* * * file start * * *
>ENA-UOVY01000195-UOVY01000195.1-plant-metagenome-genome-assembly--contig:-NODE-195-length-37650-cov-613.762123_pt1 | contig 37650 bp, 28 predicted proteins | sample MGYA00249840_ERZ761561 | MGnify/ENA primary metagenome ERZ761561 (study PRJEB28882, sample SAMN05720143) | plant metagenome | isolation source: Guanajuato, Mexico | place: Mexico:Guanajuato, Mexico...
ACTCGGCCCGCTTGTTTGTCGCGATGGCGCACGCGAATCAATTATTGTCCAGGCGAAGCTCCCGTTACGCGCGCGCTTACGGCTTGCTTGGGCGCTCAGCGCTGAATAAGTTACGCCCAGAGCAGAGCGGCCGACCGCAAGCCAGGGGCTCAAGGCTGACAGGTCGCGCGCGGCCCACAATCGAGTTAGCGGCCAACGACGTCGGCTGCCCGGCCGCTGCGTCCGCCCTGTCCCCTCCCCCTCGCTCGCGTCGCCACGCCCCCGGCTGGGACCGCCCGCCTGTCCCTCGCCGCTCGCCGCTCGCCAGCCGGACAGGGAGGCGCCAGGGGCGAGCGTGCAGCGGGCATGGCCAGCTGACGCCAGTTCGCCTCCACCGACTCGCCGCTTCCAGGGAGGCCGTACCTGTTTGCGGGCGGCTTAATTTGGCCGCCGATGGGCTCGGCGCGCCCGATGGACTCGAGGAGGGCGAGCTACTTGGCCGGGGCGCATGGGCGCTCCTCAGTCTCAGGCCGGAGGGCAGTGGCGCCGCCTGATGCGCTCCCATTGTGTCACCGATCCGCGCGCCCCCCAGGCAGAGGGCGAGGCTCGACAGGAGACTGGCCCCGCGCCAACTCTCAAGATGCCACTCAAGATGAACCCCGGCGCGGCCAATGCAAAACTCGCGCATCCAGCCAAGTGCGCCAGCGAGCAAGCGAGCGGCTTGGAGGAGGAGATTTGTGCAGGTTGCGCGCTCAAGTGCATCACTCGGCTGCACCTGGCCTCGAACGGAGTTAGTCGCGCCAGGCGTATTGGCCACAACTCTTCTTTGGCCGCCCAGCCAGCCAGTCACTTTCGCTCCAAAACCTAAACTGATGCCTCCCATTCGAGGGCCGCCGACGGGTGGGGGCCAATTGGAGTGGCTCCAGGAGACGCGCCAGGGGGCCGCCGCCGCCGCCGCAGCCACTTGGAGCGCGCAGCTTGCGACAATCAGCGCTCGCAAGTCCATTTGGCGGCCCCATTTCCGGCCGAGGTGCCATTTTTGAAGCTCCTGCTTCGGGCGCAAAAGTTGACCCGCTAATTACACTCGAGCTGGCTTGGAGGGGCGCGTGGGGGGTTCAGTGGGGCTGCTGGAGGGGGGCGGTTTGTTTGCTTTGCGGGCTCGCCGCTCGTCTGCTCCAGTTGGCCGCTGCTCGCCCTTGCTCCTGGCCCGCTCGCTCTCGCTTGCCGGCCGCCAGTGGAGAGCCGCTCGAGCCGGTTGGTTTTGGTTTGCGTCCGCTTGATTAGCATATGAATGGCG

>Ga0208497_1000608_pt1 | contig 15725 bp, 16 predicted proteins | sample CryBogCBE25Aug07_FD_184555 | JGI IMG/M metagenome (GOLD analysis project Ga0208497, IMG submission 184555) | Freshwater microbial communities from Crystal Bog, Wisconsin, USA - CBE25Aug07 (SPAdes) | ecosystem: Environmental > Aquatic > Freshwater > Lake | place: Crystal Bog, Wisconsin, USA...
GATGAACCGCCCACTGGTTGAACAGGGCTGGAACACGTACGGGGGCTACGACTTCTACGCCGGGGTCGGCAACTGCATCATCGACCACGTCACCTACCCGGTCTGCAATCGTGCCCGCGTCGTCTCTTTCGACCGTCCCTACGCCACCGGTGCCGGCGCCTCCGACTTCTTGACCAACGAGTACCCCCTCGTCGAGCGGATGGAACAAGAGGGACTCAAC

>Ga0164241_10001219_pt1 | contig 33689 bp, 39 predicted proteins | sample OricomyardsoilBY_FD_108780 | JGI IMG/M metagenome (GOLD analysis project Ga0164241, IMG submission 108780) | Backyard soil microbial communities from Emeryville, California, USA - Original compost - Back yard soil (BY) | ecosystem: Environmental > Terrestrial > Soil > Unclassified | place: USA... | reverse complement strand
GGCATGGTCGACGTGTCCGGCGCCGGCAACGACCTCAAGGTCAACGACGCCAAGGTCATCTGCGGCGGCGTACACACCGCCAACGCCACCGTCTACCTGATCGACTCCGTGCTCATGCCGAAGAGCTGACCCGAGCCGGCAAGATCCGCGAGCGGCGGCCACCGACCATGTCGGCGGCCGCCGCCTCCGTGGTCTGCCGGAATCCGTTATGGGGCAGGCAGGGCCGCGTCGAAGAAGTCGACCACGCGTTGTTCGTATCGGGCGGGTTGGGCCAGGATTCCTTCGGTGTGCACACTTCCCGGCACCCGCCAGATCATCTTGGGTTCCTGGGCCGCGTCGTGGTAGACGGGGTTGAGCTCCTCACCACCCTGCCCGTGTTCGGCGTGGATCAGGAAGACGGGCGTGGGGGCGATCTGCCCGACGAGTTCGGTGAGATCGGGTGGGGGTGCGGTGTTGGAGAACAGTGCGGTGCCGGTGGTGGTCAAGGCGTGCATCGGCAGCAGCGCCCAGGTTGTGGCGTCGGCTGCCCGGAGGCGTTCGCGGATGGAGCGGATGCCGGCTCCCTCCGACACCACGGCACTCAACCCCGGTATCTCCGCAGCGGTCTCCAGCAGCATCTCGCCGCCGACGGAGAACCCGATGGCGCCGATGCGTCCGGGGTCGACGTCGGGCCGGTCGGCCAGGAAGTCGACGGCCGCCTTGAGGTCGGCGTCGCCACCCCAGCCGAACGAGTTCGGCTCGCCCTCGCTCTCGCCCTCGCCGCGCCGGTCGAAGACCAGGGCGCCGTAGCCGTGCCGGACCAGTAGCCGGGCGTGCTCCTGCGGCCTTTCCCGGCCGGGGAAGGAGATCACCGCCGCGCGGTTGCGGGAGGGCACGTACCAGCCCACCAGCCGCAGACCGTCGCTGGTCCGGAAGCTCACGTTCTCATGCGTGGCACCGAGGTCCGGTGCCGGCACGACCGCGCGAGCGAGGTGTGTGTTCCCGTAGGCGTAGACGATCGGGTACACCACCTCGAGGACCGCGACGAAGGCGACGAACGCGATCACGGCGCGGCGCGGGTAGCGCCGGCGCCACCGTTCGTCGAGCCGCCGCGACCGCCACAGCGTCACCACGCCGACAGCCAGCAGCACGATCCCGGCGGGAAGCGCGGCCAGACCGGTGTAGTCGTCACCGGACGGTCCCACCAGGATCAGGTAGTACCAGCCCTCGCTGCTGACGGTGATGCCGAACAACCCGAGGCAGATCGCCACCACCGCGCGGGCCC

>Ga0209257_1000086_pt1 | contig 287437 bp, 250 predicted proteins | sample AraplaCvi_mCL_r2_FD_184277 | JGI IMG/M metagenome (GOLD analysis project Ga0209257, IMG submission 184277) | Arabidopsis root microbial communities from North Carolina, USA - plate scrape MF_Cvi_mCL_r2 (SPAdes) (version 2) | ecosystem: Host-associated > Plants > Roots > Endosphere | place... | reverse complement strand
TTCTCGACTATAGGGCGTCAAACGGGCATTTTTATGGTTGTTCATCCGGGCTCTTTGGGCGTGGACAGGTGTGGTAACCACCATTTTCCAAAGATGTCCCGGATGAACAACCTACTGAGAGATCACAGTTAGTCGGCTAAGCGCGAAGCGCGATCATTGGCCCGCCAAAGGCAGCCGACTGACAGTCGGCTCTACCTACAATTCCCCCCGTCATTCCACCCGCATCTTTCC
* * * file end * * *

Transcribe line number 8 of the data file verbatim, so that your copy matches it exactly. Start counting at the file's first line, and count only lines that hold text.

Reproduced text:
TTCTCGACTATAGGGCGTCAAACGGGCATTTTTATGGTTGTTCATCCGGGCTCTTTGGGCGTGGACAGGTGTGGTAACCACCATTTTCCAAAGATGTCCCGGATGAACAACCTACTGAGAGATCACAGTTAGTCGGCTAAGCGCGAAGCGCGATCATTGGCCCGCCAAAGGCAGCCGACTGACAGTCGGCTCTACCTACAATTCCCCCCGTCATTCCACCCGCATCTTTCC